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CA (620,000)
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ENV100Y5 (900)
Lecture 35

ENV100Y5 Lecture Notes - Lecture 35: Heavy Metals, Siltation, Conflict Resource


Department
Environment
Course Code
ENV100Y5
Professor
Hevalkaand Murck
Lecture
35

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ENV100Y5- Lecture 35- Mineral resources and mining
Different stages of mining:
Exploration stage:
Generally the lowest environmental impacts
Relatively low impacts
Habitat disturbance
Noise from flyovers
Discharge of contaminants from drilling, trenching, road access
Mining/Milling stage:
Mining and milling can have more significant impacts
Dust, noise
Land disruption
Increased erosion, siltation
Acid mine drainage
Heavy metals in ore and tailings
Organic compounds in chemical reagents - Cyanide, ammonia used to separate
ores - Waste rock piles and tailings
Smelting/Refining stage:
Can have significant impacts, especially on air
Discharge of airborne contaminants, including heavy metals; organics; sulphur;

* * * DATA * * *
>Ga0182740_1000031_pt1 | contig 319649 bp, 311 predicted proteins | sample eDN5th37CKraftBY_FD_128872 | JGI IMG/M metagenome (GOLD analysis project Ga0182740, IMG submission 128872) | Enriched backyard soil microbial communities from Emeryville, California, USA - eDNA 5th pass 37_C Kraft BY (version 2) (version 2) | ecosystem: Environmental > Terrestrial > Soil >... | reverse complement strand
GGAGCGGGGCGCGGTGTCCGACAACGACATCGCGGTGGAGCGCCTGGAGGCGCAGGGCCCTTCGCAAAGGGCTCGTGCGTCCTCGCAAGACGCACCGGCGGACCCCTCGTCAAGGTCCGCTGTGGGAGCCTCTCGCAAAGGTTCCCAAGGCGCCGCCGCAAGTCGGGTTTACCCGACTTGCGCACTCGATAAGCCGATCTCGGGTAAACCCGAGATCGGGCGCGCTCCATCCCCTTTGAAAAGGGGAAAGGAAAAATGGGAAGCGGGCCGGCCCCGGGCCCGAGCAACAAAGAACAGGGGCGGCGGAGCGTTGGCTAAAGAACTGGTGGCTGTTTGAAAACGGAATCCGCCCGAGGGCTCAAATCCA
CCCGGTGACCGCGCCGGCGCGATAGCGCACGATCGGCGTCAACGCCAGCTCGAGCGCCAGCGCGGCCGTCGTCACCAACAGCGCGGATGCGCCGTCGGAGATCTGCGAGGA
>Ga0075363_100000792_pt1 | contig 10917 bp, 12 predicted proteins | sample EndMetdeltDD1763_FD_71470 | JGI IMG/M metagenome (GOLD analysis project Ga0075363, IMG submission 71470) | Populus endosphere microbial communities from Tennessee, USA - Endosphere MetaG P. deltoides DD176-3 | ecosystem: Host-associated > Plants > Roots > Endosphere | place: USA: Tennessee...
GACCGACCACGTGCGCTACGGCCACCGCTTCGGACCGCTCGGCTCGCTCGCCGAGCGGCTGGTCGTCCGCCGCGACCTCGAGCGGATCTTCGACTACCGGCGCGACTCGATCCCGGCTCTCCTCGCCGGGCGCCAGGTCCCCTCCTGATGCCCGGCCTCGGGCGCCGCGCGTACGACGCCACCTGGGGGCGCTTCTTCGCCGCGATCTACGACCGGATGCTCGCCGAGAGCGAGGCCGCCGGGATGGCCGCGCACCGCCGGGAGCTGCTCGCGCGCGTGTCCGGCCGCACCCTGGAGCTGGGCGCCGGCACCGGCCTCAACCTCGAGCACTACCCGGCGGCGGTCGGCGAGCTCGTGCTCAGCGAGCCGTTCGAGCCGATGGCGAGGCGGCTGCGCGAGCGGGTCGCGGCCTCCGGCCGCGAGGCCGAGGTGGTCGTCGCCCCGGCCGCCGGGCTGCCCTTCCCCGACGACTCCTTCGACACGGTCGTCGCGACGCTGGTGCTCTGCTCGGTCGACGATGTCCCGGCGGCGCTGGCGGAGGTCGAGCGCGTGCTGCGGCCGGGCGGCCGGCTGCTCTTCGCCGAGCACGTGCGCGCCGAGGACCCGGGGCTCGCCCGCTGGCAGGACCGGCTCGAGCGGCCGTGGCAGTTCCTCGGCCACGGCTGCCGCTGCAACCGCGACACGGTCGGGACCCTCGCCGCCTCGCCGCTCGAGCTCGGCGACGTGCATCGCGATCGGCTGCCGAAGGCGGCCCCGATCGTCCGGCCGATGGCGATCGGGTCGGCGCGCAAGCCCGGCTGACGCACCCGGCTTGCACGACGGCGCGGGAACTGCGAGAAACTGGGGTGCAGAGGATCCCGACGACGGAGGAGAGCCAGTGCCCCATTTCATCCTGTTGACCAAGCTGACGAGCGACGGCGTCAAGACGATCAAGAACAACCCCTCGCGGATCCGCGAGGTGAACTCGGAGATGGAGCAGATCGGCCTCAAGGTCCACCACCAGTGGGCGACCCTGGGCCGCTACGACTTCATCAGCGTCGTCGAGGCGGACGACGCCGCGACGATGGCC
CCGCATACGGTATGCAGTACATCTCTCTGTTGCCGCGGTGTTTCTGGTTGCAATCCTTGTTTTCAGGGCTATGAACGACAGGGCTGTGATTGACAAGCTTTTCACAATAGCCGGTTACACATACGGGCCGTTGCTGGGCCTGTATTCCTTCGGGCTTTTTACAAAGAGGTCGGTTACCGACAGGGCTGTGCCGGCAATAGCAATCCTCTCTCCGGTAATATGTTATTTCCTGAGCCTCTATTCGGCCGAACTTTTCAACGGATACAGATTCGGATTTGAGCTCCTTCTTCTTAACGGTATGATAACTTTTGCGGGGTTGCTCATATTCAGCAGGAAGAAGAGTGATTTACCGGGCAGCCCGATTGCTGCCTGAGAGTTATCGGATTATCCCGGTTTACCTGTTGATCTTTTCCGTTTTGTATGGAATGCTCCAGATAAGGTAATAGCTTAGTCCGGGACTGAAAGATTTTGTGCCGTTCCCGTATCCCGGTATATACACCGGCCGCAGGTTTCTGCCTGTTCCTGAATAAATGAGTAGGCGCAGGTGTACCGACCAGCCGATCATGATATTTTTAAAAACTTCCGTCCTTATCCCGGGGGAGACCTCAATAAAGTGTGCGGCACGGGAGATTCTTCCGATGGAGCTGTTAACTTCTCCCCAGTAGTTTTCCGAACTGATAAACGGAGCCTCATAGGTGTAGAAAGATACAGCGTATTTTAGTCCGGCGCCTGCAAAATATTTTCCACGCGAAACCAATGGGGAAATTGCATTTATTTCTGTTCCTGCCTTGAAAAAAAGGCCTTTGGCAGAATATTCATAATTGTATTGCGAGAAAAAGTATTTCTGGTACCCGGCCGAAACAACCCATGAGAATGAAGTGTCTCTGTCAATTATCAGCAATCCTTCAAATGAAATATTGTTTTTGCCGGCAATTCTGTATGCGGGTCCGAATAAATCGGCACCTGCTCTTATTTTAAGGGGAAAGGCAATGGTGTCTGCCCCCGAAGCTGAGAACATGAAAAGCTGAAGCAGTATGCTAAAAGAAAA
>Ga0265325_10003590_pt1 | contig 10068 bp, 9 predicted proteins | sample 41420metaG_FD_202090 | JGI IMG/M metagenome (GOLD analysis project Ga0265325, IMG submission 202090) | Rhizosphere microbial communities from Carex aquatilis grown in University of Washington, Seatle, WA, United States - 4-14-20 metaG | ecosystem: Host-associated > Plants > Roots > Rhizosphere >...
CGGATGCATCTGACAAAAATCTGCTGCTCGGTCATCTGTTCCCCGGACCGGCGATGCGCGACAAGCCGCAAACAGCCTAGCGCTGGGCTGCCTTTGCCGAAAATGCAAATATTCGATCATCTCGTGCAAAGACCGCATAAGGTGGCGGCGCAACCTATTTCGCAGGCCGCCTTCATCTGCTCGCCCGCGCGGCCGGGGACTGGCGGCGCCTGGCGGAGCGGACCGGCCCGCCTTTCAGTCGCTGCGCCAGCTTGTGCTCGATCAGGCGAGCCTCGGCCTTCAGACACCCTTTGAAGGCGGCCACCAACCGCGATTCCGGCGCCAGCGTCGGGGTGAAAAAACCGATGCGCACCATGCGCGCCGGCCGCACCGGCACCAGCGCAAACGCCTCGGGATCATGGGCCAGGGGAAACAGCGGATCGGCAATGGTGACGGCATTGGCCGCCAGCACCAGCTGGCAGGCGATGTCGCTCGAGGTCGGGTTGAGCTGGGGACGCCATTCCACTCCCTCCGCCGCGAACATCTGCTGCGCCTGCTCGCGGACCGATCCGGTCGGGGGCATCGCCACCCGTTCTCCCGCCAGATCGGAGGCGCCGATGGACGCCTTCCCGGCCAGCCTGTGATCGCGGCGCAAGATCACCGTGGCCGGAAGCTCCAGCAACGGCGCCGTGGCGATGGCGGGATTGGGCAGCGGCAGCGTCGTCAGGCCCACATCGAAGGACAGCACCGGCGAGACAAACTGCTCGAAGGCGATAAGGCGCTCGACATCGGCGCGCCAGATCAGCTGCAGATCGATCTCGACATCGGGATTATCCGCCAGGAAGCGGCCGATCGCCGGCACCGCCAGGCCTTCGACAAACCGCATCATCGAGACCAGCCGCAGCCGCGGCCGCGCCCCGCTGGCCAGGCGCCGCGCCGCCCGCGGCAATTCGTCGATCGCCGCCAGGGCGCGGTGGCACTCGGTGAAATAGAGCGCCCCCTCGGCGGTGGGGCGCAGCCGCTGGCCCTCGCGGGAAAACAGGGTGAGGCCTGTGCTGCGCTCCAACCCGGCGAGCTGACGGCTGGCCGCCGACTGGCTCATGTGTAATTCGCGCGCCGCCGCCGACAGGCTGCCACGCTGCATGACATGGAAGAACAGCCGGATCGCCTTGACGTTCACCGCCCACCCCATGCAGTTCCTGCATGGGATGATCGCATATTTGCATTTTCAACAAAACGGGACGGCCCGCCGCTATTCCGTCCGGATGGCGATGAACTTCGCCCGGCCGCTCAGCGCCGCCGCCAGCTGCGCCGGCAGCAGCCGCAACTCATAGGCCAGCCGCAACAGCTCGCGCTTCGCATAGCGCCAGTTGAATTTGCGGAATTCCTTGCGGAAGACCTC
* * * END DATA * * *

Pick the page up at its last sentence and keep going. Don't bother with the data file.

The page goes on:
etc. - Slagheaps
Indirect effects from energy use
Post-Operational stage:
Happens after mine has closed
Depends on management effectiveness
Discharge of contaminants to surface water
Left over equipment, radiation, etc.
Subsidence
Social and economic impacts–“ghost” towns
Restoring mined sites can be very challenging:
Decommissioning
mine operation is shut down
Reclamation
return the site to a condition similar to its pre-mining condition
Remove structures, replace overburden, fill in shafts, and replant vegetation
Governments in some countries require companies to reclaim (restore) surface-
mined sites
In Canada, companies are required to post bonds to cover reclamation costs
before mine development is approved
Some countries (e.g., Congo) have no regulations
Even on restored sites, impacts may be severe and long- lasting
Water can remain polluted
Complex communities are simplified
Forests, wetlands, etc. replaced by grasses
Essential symbioses are eliminated and often not restored
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